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Mon, 9 February 2015 08:00:00 CST
Youve Hit a RoadblockNow What?

When God says stop, he doesnt always mean quit

Have you ever come to a roadblock in your ministry or job and wondered why God would lead you along so clearly only to bring you to a sudden standstill? That’s happened to me many times as I’ve followed His leading and then gotten confused when I felt Him say stop.

Wait a second, Lord. I thought you said we were going from A to Z, and we’re only on M! Is this where I’m supposed to quit and move on to something else? This makes no sense!

Recently, when I came to a stop sign that’s in an odd place along the country road near my house, I was reminded of those confusing moments in life. That sign seems to make no sense either. It is placed on the road where a smaller lane “Ts” into it—a lane that is seldom used, and has its own stop sign for drivers to give way to the larger road. For about ten years, we drove through that tiny intersection without a stop sign there, and without any incident to warrant one being installed.

And then one day, there it was. A big, red stop sign with ags and a blinking light atop it to alert drivers to its new placement. I personally ran that stop sign about twenty-ve times out of sheer habit. And each time I’d curse its meaningless existence. There was never any intersecting traffic and it was such an annoyance! (Insert angry muttering here.)

Finally, it occurred to me that the stop sign was not really intended to protect drivers at that intersection. No, it was actually to get drivers to bring their cars to a halt so they would proceed with caution through the next stretch of road.

You see, right after the stop sign is a dangerous curve that leads to a bridge. Every month there is at least one new accident at that spot, caused by ...

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Thu, 5 February 2015 08:00:00 CST
God Lives in the Terrible, Horrible, No Good, Very Bad Days

We need more leaders who are willing to say they don't have all the answers

“It's been an Alexander day.”

I love that when I say that to my True Love, he knows exactly what I mean.

“Some days are like that. Even in Australia.”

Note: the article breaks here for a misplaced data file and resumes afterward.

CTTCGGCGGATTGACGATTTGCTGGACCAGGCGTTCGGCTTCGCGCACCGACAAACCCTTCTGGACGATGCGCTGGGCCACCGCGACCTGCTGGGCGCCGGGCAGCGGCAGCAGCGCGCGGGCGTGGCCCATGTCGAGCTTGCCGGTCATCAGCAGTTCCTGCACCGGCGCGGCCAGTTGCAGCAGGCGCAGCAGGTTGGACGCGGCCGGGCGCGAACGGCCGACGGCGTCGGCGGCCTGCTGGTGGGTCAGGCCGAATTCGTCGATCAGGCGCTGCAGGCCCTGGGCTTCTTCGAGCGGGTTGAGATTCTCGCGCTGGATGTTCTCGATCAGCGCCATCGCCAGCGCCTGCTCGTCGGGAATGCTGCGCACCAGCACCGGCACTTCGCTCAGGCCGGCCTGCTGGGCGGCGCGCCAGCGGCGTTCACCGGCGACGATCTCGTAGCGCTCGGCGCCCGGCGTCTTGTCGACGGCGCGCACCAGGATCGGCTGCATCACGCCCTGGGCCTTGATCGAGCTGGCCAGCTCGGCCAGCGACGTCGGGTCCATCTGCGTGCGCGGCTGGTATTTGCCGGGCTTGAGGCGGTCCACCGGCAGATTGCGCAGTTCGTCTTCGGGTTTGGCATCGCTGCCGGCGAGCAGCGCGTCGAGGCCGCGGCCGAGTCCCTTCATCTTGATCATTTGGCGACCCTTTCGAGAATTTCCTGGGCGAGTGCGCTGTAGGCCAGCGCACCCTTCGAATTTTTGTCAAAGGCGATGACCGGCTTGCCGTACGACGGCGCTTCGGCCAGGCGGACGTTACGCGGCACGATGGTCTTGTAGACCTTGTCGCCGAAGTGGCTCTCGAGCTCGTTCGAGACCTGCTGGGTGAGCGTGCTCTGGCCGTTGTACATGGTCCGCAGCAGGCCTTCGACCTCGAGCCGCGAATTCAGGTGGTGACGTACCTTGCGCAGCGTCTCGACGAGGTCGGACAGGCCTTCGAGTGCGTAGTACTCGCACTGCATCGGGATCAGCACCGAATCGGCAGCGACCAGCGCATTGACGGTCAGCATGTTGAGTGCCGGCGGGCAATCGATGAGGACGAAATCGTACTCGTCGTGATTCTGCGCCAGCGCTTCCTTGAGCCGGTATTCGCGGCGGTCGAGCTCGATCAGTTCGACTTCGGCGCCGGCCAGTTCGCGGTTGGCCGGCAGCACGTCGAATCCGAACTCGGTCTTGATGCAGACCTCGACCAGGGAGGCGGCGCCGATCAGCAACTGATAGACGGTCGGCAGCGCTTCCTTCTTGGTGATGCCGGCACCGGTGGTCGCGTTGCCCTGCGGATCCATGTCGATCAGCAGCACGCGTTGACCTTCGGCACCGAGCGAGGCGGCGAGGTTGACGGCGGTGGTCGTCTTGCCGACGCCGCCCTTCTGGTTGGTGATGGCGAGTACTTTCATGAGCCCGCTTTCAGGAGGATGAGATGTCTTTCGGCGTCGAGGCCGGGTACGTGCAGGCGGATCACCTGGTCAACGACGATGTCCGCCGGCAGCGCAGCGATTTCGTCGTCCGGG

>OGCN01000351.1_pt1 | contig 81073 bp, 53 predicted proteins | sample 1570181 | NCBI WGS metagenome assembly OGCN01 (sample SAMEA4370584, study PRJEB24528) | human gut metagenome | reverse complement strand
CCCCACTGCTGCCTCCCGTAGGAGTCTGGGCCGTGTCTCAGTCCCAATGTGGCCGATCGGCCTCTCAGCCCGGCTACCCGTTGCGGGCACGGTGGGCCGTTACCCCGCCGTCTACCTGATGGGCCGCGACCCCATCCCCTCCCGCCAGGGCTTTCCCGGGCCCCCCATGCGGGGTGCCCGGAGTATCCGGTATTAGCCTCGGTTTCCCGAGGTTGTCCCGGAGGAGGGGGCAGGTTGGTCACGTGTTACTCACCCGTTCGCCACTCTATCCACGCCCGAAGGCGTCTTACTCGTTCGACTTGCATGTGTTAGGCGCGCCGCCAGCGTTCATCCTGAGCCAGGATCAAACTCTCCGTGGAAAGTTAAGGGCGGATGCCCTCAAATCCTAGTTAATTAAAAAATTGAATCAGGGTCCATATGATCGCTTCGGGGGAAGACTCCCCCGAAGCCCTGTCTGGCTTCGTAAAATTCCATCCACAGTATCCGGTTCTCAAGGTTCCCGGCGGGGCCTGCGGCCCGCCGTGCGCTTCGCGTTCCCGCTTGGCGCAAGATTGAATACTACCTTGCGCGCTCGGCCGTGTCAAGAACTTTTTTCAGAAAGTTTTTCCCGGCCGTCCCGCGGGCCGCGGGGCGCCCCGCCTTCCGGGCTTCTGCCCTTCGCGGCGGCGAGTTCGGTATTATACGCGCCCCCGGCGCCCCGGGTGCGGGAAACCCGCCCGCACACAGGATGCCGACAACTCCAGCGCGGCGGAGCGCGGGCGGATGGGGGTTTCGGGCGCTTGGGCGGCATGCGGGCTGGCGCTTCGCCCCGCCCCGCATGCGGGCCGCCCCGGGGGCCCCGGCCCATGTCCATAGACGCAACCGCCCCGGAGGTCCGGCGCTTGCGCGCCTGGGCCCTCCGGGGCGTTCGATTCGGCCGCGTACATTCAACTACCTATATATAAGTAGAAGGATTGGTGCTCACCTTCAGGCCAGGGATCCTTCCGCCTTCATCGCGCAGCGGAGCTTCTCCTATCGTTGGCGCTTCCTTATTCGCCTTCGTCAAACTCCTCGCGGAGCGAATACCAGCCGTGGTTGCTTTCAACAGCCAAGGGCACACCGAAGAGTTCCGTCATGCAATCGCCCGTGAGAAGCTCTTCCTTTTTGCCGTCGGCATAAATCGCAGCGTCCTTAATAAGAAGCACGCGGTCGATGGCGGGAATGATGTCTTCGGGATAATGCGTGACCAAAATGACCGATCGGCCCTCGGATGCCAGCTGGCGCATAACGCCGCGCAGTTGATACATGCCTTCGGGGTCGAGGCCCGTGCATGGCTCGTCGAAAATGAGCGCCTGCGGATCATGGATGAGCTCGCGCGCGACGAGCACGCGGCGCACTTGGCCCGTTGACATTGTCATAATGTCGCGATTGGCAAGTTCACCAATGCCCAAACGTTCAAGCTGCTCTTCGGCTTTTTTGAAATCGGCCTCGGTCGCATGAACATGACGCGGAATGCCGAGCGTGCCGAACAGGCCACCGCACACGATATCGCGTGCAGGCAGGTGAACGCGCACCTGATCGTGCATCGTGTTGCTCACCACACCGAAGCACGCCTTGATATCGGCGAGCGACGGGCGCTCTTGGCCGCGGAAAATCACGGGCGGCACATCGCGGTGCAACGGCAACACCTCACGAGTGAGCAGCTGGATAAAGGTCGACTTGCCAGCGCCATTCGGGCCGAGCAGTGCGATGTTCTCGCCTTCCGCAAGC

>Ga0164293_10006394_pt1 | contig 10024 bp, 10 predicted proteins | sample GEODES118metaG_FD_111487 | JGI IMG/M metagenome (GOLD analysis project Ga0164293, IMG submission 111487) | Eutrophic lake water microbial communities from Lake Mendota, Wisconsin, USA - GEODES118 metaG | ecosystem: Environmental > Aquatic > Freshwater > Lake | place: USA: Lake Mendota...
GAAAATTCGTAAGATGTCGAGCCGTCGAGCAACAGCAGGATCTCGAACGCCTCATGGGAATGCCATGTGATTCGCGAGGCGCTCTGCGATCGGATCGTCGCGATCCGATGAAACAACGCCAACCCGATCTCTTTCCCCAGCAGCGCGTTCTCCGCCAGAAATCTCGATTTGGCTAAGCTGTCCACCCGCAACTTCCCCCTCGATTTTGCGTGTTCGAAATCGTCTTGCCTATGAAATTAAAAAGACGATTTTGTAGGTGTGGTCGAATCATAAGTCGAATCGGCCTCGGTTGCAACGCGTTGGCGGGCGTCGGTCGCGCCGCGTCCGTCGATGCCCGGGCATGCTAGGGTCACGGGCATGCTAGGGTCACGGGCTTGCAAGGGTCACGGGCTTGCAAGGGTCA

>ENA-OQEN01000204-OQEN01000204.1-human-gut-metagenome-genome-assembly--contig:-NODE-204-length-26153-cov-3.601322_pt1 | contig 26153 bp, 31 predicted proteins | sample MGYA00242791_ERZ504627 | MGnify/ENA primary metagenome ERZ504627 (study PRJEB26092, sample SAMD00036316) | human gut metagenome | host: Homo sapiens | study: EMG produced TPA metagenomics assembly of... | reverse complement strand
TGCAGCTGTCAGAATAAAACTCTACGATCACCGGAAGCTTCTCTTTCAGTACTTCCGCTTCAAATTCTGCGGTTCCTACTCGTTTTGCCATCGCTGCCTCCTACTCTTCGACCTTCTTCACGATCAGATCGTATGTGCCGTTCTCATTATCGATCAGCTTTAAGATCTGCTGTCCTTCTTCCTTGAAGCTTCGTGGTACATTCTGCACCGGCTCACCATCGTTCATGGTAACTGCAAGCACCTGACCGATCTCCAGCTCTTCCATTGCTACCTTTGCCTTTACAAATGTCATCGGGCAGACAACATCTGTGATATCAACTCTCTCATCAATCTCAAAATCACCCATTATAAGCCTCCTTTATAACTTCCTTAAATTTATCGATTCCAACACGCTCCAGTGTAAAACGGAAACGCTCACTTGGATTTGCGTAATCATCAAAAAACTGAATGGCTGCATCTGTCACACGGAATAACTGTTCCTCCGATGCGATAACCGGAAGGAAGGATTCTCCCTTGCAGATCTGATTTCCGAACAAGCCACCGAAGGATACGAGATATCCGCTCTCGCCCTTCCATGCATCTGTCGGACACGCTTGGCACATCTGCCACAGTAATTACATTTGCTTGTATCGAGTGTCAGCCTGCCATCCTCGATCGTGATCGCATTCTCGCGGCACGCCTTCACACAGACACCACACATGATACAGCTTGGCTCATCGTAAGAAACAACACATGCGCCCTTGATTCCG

My Alexander day didn’t involve railroad pajamas, but it did start with only five hours of sleep. And I drove to the gym in darkness only to discover they cancelled my exercise class.

But my Dear Friend also showed up, and we opted to go for a morning cup of coffee and chat. Maybe not endorphins, but something to get us through the day.

Only we got the text before sunrise that Sister’s family was in deeper crisis than first imagined. Not only the crisis of faith we knew about: “I don't believe in Jesus anymore.”

That one we’d prayed for already.

“I don’t think I can do this anymore. I can’t be married to you anymore.”

Oh, Jesus.

Four babies. One still fresh from the womb. My mind can’t even go there. We won’t go there. Grace for today. Bright hope for tomorrow. Blessings all mine, with 10 thousand beside.

Only it doesn’t feel like blessing.

Because I read in my inbox that Bob crossed over into eternity, face to face with Jesus himself. And I'm sad. Even though I know he is more alive at this moment than he's ever been before.

Because life is hard. And it might not get easier. (That's the line my mama sings. Some days I hate that song.)

But today I have to turn my radio to Natalie singing “Someday Our King Will Come,” “Your Great Name,” and “Greatness of Our God.”

Because today is too hard to handle otherwise. The day that would’ve been Ryan's 49th birthday. Life, family, marriage cut ...

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Mon, 2 February 2015 08:00:00 CST